Yup, another year has come and gone, and I’m still rather where I was when I first started.  Regardless, I pat myself on the back for the editing and writing advice and tidbits I’ve been able to provide; hopefully, some of you have found them of value.  And I pat my Triple Threat Investigation Agency private eyes—JJ, Rey, and Linda—on the backs, too.  They’ve posted numerous times on my behalf, and awesomely I might add.

For those of you toying with the idea of a blog, but haven’t yet taken that first step, I highly recommend you do.  It’s fun and therapeutic.  It can prove a sanctuary (it certainly has for me).  It gets the ol’ gray matter (and in my case, it truly is “ol’”) whirling and twirling.  You’ll meet some fantastic fellow bloggers along the way and discover like-minded communities.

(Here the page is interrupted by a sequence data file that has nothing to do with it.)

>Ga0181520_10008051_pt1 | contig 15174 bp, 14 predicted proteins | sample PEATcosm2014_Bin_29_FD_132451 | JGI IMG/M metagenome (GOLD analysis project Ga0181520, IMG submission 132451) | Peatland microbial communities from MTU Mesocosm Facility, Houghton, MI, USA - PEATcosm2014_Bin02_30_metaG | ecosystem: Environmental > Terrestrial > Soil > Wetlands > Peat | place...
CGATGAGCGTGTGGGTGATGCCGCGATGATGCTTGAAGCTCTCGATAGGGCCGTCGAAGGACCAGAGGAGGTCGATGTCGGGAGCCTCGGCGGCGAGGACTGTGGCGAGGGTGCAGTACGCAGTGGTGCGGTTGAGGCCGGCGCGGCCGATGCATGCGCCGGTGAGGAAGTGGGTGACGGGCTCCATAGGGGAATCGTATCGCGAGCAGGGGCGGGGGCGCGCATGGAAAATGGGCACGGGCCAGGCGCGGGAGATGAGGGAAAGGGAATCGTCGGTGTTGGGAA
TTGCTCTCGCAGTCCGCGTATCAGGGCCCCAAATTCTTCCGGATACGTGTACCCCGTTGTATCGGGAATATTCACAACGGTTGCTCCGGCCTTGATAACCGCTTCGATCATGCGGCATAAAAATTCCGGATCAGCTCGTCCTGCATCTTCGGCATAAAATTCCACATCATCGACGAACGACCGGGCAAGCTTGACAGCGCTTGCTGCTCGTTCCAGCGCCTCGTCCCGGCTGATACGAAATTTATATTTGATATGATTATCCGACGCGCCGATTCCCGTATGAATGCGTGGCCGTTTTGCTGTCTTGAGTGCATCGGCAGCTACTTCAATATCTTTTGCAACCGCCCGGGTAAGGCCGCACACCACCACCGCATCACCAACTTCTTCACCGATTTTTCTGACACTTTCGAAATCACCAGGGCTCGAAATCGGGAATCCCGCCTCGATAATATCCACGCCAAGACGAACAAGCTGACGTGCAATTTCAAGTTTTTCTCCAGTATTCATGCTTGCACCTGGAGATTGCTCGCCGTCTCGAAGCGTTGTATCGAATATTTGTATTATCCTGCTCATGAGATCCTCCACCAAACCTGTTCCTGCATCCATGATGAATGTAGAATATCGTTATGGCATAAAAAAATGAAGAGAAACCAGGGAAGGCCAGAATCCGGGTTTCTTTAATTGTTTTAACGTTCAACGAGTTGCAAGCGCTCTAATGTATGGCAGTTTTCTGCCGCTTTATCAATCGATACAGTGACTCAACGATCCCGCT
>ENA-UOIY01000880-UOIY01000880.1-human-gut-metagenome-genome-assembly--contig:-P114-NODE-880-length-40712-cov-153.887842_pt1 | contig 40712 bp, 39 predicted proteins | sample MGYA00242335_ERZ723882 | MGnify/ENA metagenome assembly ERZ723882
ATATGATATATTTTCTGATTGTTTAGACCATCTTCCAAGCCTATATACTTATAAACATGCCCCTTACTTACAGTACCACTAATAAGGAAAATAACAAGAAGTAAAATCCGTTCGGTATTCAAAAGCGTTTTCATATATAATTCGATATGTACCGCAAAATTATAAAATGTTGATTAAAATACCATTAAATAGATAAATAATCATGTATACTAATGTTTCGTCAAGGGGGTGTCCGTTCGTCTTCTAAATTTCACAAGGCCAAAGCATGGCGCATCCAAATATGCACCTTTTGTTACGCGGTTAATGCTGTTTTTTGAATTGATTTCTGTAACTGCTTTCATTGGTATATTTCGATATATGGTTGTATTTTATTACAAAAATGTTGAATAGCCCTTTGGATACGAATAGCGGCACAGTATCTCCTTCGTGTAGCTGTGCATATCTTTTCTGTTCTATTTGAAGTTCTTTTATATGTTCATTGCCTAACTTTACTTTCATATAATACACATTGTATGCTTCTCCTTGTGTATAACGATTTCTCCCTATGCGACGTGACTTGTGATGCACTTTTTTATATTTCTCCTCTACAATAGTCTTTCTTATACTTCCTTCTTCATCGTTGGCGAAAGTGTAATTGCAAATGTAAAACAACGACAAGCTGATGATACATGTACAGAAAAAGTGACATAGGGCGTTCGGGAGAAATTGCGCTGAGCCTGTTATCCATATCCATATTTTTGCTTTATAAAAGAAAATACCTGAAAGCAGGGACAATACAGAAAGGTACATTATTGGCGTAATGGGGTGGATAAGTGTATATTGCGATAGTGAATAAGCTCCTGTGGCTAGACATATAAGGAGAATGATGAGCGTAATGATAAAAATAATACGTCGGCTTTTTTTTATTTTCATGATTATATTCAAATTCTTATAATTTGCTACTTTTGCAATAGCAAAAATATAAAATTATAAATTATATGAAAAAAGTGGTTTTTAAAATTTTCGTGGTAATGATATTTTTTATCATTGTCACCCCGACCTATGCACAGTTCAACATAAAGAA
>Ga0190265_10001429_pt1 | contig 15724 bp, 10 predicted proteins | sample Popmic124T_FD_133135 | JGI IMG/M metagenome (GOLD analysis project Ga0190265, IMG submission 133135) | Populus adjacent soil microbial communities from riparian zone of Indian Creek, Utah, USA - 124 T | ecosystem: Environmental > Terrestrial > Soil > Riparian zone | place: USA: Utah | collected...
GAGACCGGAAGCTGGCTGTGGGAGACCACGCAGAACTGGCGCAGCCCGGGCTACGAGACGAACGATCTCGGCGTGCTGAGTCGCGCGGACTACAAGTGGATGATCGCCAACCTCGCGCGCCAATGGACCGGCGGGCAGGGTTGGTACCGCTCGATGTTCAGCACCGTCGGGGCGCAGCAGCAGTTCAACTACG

I’ve found definite bliss as a blogger.  As they once said, it’s boss!  ♥

Gratefulness for Friends

Today’s post is a simple one – of gratitude, hope and faith, and evolution.

Friends, be they few or countless, are to cherish and respect.  Be it one or many, be grateful for their support, strength, camaraderie  . . . their tears, frustration, anger.  You know those that are true: they stand beside you through thick and thin.  They offer advice [and reprimands] when you’re uncertain, down, or waffling.  They cheer you on when you’re not certain you can make the last mile—and they wait at that finish line with a smile and a hug.

Friend: a person we know, like and trust. 

Friend: an individual we’re united with in a contest or combat or cause.